‘Siew dai’ could be default option for your morning kopi or teh
By the end of the year, your morning kopi or teh at hawker centres could come with less sugar as a default.
The Health Promotion Board (HPB) is set to roll out an outreach and publicity campaign to encourage food and beverage operators to make “siew dai”, or beverages with less sugar in local parlance, the norm.
Health authorities are hoping to build on the momentum of the successful launch of a nutrition labelling scheme for prepackaged drinks.
Introduced in December 2022, the Nutri-Grade initiative has spurred companies to reformulate their products by reducing sugar content. Close to two-thirds of pre-packaged beverages in the market are now graded A or B, which are the two healthier grades out of four.
Since the announcement of the measures in 2020, the median sugar level of pre-packaged beverages has been reduced from 7.1 per cent in 2017 to 4.6 per cent in 2021.
The Nutri-Grade scheme will be rolled out for freshly prepared beverages by the end of 2023. Outlets like coffee shops and bubble tea stalls will be required to include the Nutri-Grade labels on displayed menus.
Small stalls are exempted from this requirement for a start. These include those that earn a revenue of not more than $1 million in the latest financial year, and those that sell those beverages at fewer than 10 food premises.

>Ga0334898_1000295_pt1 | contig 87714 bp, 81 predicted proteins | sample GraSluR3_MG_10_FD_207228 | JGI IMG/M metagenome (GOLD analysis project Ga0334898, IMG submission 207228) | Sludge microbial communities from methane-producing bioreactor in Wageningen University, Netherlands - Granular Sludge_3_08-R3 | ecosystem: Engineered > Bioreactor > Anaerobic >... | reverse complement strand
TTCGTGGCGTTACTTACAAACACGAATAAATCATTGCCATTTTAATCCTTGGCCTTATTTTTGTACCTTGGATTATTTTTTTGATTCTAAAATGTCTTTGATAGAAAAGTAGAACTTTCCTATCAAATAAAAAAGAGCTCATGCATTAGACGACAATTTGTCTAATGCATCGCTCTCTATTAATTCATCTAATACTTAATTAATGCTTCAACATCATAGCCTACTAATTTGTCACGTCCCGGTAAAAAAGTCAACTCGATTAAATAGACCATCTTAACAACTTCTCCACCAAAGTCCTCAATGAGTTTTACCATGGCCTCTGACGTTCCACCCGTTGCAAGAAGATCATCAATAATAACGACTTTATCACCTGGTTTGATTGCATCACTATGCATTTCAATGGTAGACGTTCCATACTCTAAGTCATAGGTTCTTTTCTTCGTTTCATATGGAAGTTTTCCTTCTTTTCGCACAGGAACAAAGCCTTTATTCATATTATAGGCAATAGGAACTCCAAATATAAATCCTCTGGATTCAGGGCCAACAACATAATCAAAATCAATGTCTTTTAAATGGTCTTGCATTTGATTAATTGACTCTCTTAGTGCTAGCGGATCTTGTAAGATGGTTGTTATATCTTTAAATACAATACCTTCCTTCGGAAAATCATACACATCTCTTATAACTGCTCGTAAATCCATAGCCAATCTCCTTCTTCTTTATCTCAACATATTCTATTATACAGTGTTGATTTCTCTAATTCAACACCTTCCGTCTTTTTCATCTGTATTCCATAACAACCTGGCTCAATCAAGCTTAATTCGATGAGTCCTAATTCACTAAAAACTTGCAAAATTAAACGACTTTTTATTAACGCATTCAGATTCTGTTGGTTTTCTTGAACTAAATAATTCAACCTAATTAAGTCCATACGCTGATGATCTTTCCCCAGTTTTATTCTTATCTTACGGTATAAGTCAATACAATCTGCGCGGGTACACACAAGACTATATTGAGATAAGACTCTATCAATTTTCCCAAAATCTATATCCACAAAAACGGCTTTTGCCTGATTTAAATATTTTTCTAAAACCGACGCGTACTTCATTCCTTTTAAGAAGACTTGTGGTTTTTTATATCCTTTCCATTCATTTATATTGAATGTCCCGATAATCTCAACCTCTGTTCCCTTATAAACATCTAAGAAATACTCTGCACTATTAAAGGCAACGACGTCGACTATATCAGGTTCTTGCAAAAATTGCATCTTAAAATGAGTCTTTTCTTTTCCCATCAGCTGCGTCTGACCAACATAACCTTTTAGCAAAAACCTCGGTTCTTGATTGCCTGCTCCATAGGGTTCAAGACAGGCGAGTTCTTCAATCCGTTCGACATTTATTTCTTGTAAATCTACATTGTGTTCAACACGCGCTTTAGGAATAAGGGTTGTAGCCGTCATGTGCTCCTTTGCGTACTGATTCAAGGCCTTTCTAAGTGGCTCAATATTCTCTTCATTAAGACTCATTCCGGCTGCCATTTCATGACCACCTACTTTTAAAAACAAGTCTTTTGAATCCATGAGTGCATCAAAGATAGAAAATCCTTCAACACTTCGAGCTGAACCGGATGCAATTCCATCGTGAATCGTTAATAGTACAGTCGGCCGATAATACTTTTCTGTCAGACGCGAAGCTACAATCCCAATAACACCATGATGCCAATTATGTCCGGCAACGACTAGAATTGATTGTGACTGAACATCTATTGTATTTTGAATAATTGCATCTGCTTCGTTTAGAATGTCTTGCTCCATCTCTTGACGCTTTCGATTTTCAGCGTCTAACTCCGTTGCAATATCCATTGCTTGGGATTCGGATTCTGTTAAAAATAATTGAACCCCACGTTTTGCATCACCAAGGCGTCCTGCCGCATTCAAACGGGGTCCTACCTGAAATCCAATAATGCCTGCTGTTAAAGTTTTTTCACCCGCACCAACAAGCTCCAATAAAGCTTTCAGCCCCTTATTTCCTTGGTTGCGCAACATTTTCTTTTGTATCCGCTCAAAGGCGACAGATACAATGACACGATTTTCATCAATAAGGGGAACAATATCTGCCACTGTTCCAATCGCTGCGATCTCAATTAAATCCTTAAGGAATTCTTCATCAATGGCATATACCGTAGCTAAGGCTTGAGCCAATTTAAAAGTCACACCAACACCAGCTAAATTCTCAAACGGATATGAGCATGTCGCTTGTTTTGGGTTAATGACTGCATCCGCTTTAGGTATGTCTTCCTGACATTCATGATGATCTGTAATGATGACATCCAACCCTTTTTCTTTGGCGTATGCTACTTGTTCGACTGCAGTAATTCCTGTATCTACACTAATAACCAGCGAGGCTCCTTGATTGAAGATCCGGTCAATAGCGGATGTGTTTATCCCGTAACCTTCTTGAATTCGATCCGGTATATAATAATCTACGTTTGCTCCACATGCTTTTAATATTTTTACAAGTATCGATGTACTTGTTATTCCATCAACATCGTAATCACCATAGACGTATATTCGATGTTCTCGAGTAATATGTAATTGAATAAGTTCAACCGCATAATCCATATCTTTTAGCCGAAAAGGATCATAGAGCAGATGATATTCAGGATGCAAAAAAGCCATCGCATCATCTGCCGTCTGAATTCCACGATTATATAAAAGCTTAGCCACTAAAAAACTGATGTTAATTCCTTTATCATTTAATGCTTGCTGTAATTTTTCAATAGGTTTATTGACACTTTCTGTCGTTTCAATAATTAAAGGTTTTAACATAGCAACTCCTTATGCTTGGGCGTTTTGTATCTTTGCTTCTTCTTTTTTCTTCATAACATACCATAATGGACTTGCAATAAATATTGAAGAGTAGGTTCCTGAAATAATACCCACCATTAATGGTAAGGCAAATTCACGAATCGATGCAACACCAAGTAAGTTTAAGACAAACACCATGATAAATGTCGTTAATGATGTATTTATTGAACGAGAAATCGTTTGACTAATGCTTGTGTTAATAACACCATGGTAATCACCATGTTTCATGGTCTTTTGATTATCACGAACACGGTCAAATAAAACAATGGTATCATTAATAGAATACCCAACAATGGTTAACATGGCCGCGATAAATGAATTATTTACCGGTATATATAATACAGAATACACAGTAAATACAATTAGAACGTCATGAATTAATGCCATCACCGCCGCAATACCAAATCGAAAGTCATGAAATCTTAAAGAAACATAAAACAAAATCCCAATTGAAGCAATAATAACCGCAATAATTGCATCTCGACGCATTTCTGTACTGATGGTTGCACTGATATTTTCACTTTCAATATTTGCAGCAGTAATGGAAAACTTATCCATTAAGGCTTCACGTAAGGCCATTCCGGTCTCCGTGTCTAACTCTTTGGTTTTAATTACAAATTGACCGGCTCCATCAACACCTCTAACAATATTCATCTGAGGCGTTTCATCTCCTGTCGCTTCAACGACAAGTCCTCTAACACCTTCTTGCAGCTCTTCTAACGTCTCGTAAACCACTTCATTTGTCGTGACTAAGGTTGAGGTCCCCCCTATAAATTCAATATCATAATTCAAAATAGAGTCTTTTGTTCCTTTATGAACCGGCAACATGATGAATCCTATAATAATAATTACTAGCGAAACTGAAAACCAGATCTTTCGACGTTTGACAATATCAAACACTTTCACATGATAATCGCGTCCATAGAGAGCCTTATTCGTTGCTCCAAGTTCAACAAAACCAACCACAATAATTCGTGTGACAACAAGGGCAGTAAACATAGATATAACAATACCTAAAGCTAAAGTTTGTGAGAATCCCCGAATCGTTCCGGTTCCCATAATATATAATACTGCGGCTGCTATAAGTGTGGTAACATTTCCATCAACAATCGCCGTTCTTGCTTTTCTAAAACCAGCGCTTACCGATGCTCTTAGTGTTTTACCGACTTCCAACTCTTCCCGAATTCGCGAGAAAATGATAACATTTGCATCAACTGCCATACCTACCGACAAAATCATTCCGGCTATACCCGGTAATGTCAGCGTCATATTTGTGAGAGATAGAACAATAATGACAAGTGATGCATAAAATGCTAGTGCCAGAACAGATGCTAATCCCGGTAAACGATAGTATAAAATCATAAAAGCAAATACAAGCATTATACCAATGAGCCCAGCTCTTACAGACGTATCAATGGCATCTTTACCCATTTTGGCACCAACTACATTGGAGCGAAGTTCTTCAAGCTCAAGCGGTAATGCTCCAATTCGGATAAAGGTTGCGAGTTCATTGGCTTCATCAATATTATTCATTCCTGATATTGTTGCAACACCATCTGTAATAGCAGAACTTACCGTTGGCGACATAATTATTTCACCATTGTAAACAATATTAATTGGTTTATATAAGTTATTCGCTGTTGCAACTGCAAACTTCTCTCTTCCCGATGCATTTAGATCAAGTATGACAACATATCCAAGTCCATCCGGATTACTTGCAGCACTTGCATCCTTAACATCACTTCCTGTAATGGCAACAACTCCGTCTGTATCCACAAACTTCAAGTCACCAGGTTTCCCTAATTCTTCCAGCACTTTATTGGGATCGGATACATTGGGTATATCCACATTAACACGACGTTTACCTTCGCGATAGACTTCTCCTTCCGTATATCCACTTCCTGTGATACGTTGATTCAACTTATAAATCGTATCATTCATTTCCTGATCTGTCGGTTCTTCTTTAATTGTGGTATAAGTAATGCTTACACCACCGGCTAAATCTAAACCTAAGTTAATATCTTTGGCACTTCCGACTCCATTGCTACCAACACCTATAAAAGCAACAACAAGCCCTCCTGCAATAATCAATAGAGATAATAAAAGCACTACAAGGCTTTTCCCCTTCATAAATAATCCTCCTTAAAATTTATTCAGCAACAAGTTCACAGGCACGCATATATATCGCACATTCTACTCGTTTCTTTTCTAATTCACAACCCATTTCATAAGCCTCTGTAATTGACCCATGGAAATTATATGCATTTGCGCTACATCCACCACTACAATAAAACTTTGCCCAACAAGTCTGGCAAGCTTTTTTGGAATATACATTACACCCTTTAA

Health Minister Ong Ye Kung said at an event on Wednesday: “The new measures will likely have a strong salutary effect. It will raise awareness of the harm of excessive sugar consumption. And just as manufacturers of pre-packaged beverages reformulated their drinks, we hope many drinks outlets will reduce the sweetness of their drinks when the requirement comes into force.”
It is an opportune time to reshape habits, he added.
Using local beverage terms, Mr Ong described the ideal scenario: “That means if we order kopi or teh in the future, they are automatically siew dai. If we want more sugar, we have to order kopi ga dai (sweeter coffee) or teh ga dai. If we want even less sugar, we might as well order kopi or teh kosong.
“This is however a matter of consumer habits and choice, and not something the Ministry of Health can regulate… I hope the industry, coffee shops and hawkers will support this initiative when we implement it towards the end of this year,” he said.